Like Angelo, Barnardine the "reprobate" is given a reprieve in the play's closing scene. The Duke addresses the prisoner:
   Sirrah, thou art said to have a stubborn soul
   That apprehends no further than this world,
   And squar'st thy life according. Thou'rt condemn'd;
   But, for those earthly faults, I quit them all,
   And pray thee take this mercy to provide
   For better times to come. Friar, advise him;
   I leave him to your hand.


The Duke's speech distinguishes between the failings of Barnardine's "stubborn soul" and his "earthly faults." The phrasing implies that Barnardine is condemned for more than falls under the Duke's purview to "quit." While the scene as a whole establishes a parallel between the Duke's judgment and God's--"your Grace, like power divine / Hath looked upon all my passes"--this closing acknowledgment of sins beyond the Duke's power to forgive suggests a view of human judgments as, at best, provisional and imperfect rehearsals of unknowable judgments already made by God. The play's opening imagines a rigid system of justice operating in a world where the saved can be distinguished from the wicked; its ending, an extended deferral to the ultimate Judge.

Throughout, the play does more than simply reflect the hermeneutic problem of predestination endemic to Calvinist culture; rather, the formal pressures of Measure for Measure disrupt deeply entrenched habits of predestinarian judgment. Through some of the most basic mechanisms of drama--plot twists, dramatic irony, and soliloquy--the play unsettles the everyday practice of reading both external and internal signs as markers of election or reprobation. Instead, Measure for Measure offers audiences a more fluid model for negotiating the interpretive challenge of predestination, one better attuned to the perils of making spiritual assumptions on cultural grounds and therefore more willing to remain suspended in uncertainty, more open to unexpected forms of sympathy and identification.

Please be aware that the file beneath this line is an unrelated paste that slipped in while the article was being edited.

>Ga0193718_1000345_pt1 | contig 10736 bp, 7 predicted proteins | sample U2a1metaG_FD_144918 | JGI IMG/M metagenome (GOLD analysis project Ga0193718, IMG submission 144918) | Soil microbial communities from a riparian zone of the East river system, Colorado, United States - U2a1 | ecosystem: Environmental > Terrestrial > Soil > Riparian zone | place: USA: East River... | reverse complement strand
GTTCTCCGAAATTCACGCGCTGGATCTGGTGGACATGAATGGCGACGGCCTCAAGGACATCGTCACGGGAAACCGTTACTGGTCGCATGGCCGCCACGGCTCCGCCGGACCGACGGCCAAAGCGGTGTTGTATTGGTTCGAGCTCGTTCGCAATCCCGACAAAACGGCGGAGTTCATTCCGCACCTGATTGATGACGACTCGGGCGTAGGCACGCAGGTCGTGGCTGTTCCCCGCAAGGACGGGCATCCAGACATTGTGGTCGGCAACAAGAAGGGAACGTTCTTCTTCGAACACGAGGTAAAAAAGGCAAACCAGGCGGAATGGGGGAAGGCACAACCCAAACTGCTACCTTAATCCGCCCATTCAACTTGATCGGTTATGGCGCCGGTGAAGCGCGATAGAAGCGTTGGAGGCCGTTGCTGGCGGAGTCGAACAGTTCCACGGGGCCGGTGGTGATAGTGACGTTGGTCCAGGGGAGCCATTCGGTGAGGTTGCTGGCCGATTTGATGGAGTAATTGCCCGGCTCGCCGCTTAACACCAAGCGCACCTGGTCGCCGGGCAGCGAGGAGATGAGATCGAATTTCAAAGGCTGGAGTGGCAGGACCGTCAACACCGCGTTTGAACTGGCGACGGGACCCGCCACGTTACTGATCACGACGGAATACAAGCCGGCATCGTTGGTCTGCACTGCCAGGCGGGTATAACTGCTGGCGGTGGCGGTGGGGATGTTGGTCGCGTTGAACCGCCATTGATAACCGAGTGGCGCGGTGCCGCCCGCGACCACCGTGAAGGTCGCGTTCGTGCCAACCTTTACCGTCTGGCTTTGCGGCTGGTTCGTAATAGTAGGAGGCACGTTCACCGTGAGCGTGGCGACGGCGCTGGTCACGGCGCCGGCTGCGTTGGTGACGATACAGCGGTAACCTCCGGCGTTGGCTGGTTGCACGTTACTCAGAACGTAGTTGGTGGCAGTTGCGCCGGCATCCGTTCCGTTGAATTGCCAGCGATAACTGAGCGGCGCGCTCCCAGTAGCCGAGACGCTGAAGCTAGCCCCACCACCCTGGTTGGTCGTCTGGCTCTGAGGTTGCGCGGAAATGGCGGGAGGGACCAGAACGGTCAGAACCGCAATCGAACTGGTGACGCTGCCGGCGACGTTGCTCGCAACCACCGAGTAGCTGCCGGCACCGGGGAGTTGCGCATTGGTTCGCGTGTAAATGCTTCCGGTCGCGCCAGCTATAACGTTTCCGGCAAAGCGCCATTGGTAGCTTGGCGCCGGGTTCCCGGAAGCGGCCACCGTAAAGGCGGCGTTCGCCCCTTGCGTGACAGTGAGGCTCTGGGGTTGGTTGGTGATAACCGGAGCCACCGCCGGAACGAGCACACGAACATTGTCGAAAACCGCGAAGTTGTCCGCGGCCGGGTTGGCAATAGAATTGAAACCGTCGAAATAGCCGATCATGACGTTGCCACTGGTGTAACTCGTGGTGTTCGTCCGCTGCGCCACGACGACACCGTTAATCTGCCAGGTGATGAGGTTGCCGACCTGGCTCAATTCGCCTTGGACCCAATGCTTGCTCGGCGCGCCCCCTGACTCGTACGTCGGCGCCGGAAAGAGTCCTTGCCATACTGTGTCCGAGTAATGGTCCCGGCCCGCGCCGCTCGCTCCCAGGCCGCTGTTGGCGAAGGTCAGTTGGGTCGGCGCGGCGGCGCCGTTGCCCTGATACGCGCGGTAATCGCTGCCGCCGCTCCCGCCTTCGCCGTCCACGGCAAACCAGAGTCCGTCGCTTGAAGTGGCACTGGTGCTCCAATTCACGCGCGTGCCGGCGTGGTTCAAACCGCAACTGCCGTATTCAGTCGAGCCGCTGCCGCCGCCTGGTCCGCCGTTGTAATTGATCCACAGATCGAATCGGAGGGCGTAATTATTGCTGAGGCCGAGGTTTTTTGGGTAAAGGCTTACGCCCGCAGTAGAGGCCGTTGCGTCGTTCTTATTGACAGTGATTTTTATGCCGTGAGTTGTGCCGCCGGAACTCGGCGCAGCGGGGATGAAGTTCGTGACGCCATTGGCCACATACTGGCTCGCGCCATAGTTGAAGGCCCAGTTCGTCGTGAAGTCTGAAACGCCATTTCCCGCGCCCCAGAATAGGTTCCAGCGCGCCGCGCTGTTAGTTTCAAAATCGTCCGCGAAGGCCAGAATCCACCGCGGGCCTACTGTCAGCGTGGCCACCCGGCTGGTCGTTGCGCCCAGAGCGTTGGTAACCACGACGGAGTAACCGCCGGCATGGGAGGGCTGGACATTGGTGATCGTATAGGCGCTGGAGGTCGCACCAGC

(1.) William Shakespeare, Measure for Measure, ed. J.W. Lever (London: Arden, 2006). All citations will appear parenthetically in the main body of the text.

(2.) Making a related claim, Huston Diehl calls attention to Measure for Measure's emphasis on the hermeneutic problem of mistaking signs for the spiritual things they represent, see " 'Infinite Space': Representation and Reformation in Measure for Measure," Shakespeare Quarterly 49, no. 4 (Winter 1998): 393-410. My argument differs from Diehl's both in content, as Diehl does not attach the problem of knowing in the play to its running exploration of predestinarian theology, and more broadly in terms of the impact of theater on religious discourse, as Diehl describes the play as deploying Calvinist representational paradigms to draw its audiences into a reformed mode of seeing and moral judgment, whereas I claim that the play's dramatic strategies disrupt interpretive practices endemic to Calvinist culture. Claire Griffiths-Osborne similarly notes Measure for Measure's preoccupation with distinguishing outward appearances from inward spiritual truths in her discussion of the way the play juxtaposes Catholic auricular confession against Calvinist casuistry and public penance, see " 'The Terms for Common Justice': Performing and Reforming Confession in Measure for Measure," Shakespeare 5, no.1 (April 2009): 36-51. Certainly, the gap between interiority and exteriority has long been understood as an ubiquitous obsession of early modern English drama. See Katherine Eisaman Maus, Inwardness and Theater in the English Renaissance (Chicago: University of Chicago Press, 1995). However, my interest is in the particular work this theatrical preoccupation does in context of predestinarian culture. For a broader discussion of how English theater practitioners and the clergy shared an engagement with epistemological problems fundamental to Christianity, see Bryan Crockett, The Play of Paradox: Stage and Sermon in Renaissance England (Philadelphia: University of Pennsylvania Press, 1995).